• “INFORMING THE PUBLIC. The Board shall make its reports, including its reports to Congress, available to the public to the greatest extent that is consistent with the protection of classified information and applicable law; and hold public hearings and otherwise inform the public of its activities, as appropriate and in a manner consistent with the protection of classified information and applicable law.”

If the Privacy and Civil Liberties Oversight Board had actually carried out these activities — if President Barack Obama had not blocked its creation during the years of 2009, 2010, 2011, and 2012 — then the liberties of the American people would have had effective representative in government (did I mention that under law the PCLOB has complete subpoena power for any member of the executive branch?).

Unfortunately, the formation of the Privacy and Civil Liberties Oversight Board was stymied by the Obama administration for four straight years. That history cannot be changed. Fortunately, as of last month a Chairman of the Privacy and Civil Liberties Oversight Board was finally confirmed and so the Board can finally begin to act.

The question is, will the Board act?

In its only substantive action since its activation last month, the Privacy and Civil Liberties Oversight Board last week published a rule in the Federal Register that asserts its powers and duties. The rule describes the PCLOB’s functions as follows:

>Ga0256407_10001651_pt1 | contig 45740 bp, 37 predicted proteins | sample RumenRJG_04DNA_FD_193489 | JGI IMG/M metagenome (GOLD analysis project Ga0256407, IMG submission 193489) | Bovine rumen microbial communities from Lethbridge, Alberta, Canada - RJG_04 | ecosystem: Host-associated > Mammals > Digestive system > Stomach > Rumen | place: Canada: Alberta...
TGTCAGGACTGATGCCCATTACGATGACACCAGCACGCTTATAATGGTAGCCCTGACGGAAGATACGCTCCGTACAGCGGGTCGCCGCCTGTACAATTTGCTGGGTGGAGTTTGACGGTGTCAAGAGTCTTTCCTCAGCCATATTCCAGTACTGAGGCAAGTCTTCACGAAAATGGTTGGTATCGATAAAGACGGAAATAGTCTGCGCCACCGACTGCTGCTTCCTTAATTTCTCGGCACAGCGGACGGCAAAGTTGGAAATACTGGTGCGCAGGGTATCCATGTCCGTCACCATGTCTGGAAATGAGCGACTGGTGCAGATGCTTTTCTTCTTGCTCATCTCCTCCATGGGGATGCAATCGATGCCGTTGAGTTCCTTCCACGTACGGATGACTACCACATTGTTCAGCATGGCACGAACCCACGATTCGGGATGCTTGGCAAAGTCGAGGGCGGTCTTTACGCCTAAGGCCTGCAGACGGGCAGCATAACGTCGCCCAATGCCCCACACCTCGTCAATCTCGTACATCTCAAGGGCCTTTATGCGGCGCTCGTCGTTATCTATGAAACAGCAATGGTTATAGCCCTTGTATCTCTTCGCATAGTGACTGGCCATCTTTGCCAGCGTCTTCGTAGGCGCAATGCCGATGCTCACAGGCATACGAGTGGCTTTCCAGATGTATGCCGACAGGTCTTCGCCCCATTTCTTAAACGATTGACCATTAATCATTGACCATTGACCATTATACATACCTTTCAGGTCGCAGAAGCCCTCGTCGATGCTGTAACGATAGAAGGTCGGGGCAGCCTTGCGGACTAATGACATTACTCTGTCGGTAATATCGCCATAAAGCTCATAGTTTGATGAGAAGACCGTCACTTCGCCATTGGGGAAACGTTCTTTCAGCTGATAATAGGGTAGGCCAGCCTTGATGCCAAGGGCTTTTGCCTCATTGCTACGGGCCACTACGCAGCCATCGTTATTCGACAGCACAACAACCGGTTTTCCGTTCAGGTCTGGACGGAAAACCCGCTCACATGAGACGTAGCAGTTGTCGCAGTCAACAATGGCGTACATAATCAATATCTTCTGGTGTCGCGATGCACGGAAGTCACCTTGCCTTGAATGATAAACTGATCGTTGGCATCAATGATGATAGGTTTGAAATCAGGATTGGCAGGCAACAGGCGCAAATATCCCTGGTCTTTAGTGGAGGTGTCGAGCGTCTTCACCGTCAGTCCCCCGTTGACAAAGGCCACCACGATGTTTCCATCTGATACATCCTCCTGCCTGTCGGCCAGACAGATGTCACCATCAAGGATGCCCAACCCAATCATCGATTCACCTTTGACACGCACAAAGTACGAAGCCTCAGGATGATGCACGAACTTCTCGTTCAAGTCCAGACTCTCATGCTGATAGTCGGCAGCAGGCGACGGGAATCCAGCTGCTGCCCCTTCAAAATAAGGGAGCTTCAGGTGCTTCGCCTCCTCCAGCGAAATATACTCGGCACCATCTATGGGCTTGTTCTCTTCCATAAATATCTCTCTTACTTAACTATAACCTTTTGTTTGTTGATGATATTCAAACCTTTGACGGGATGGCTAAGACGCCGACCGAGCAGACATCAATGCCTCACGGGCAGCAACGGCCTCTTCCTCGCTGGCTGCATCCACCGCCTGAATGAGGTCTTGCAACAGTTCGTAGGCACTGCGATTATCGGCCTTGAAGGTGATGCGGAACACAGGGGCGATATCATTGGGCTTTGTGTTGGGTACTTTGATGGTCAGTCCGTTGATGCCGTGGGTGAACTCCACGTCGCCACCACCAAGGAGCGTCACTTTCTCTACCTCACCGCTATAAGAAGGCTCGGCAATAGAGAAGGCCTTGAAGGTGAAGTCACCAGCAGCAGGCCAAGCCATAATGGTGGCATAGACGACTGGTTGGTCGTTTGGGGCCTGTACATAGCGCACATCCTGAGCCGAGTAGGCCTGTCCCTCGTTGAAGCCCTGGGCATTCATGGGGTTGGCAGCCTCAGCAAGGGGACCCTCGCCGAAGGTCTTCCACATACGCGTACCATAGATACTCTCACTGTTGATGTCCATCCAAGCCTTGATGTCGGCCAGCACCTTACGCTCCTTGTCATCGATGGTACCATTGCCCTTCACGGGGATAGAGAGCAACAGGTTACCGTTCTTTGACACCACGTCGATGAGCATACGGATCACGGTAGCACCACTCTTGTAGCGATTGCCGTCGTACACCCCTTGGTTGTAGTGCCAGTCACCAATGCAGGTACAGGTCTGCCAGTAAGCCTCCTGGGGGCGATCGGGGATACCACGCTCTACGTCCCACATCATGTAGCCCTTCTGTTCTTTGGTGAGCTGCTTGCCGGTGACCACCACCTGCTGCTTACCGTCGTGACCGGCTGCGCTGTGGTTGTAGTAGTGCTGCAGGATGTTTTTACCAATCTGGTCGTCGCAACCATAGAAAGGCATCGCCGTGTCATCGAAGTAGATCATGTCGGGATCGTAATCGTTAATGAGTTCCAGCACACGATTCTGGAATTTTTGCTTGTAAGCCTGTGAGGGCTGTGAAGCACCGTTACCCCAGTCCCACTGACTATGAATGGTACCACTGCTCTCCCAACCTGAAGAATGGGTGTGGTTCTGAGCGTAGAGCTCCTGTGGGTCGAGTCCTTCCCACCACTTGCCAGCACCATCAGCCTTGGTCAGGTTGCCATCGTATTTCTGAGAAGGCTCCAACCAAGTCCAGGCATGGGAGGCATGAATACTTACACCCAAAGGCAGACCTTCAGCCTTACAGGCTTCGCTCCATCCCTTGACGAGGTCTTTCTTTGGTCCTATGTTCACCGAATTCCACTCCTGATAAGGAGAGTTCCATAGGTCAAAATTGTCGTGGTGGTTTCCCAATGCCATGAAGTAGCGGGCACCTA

(a) The Board provides advice and counsel to the President and executive departments and agencies to ensure that privacy and civil liberties are appropriately considered in proposed legislation, regulations, and policies, and in the implementation of new and existing legislation, regulations, and policies, related to efforts to protect the Nation from terrorism;
(b) The Board oversees actions by the executive branch relating to efforts to protect the Nation from terrorism to determine whether such actions appropriately protect privacy and civil liberties and are consistent with governing laws, regulations, and policies regarding privacy and civil liberties; and
(c) The Board receives and reviews reports and other information from privacy and civil liberties officers under 42 U.S.C. 2000ee-1 and, when appropriate, makes recommendations to and coordinates the activities of privacy and civil liberties officers on relevant interagency matters.

That’s it. What’s missing from the functions described in the PCLOB’s self-written rule?

Reports to Congress are missing.
Reports to the public are missing.

Of course, these reports have been missing for years. With 2013 half gone, there are 9 semi-annual reports of the Privacy and Civil Liberties Oversight Board that should have been issued but have not been issued by the Obama administration.

Is this omission by the Privacy and Civil Liberties Oversight Board simply an oversight of a function so obvious that it need not be stated? Or does the PCLOB intend to continue the lack of civil liberties reports so far under the administration of Barack Obama?

Wait, watch this space in the Federal Register and see.